A Peek into the Park Planning Process Part 1

Picking a Property and Evaluating Assets –

Welcome back to another blog post! Over the next few weeks, we will be breaking down the different pieces of the park planning process. From choosing a property, identifying existing features, imagining a vision, and implementing a plan. The entire process is built upon a foundation of community involvement and participation, because the best park is one that best suits and represents its users. In this blog post, we’ll cover the first step of the process – picking a property and taking inventory of its assets. 

Picking a Property

CVPRD is currently looking into available properties for a new park. When it comes to deciding on a property, we’ll need your help! It is our goal to design and implement a community park that will be useful, available, and usable by the community members. You may have a preference as to the location of the park, or a desire for certain park features. This is valuable input that the commissioners at CVPRD would love to hear! If several people are in favor of a park with a playground, or walking paths, or places for sports – that will influence the decision of which property to choose. CVPRD would love to have residents express their park preferences, and everyone is always invited to the Park Planning Meetings that occur on the third Tuesday of every month at 5PM and regular meetings every 2nd Thursday at 5PM. You can visit our public meetings page at cv-prd.org to join.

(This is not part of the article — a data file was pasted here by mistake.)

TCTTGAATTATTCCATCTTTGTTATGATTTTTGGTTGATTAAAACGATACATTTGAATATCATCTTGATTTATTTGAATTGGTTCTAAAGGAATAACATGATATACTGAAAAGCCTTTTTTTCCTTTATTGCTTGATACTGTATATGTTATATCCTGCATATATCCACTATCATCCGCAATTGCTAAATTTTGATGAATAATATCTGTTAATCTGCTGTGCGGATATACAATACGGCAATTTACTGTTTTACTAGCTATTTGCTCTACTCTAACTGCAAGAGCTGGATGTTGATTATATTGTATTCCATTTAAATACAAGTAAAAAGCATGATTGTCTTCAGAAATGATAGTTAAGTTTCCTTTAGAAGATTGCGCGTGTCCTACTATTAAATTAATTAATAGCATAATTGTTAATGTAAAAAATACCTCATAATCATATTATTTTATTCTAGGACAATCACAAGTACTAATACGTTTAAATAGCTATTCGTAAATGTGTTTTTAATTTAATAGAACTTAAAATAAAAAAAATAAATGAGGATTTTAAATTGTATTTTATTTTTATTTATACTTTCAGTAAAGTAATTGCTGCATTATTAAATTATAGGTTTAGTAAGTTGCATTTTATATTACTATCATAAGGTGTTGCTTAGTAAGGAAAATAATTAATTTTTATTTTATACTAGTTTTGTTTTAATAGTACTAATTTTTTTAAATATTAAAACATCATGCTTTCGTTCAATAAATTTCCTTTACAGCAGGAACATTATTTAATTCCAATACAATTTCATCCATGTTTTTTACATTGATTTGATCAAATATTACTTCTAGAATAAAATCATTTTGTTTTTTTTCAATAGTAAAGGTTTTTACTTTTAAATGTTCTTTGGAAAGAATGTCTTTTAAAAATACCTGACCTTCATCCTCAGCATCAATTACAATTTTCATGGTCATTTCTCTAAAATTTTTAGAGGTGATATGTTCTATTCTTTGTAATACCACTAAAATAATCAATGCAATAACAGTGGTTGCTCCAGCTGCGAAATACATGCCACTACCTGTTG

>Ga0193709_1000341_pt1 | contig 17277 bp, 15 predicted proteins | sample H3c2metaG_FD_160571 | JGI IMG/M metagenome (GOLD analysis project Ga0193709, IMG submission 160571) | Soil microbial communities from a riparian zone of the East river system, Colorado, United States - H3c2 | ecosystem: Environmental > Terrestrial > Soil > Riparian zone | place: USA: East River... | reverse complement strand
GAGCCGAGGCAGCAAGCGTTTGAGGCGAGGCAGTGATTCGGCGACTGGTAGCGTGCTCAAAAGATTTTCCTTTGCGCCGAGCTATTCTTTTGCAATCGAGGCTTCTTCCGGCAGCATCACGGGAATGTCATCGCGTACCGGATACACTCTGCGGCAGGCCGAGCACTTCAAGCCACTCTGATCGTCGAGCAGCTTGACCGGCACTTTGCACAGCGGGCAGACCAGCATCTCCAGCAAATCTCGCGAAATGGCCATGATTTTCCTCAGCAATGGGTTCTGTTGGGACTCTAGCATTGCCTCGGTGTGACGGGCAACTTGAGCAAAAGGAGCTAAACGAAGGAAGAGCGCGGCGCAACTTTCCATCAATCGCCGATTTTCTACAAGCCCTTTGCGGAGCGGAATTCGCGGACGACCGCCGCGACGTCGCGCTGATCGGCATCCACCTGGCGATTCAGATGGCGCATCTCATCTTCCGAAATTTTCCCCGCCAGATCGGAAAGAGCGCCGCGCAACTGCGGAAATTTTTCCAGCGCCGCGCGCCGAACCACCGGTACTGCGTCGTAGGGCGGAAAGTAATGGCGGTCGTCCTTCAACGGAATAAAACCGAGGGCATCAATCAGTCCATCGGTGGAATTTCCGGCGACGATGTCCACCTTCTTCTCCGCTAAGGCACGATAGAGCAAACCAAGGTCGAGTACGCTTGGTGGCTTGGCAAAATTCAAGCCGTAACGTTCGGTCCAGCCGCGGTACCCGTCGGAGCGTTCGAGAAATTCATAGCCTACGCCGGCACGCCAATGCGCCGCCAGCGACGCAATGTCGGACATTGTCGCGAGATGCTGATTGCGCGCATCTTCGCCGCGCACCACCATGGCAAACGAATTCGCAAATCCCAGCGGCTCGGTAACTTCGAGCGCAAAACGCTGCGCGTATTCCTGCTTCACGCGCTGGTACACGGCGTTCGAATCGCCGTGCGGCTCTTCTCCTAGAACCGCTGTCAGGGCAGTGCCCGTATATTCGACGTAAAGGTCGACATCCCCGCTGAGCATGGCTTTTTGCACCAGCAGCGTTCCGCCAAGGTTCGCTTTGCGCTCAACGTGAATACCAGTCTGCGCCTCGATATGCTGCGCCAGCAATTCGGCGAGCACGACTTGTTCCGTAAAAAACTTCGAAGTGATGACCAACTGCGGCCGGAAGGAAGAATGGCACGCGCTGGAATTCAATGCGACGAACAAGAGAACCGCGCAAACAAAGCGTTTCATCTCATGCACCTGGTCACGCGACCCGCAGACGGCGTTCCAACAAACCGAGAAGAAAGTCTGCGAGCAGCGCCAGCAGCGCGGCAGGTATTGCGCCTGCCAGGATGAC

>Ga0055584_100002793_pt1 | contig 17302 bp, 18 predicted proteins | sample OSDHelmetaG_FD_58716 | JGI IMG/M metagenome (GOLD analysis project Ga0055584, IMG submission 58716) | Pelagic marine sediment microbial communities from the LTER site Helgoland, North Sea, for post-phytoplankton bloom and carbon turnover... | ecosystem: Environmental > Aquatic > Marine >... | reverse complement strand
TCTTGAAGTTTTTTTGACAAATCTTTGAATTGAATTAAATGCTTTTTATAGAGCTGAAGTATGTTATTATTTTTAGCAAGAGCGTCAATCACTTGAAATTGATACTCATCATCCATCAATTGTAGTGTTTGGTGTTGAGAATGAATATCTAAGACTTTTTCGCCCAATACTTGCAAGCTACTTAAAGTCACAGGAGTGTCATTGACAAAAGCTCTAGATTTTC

Evaluating Assets

Once a property has been picked, the next part of the process is identifying the existing features. For example, there may be a lot of trees on the property. CVPRD will want to have the community help to decide if all the trees should stay, or if some excavating will be necessary. The same goes for other kinds of plants and greenery, it will be essential to collaborate and plan the foundation for the park. If there are any large rocks, we’ll need to agree on if they should stay or go. During this process, it will be helpful to do a site visit of the property and create a list of all it’s existing assets. Then, in a collaborative meeting or through a community wide survey go down the list and decide whether to keep each one. Together, we can transform underutilized properties into vibrant community parks for everyone! The more participation we have during the entire park planning process, the better the park will be suited for Columbia Valley’s residents. 

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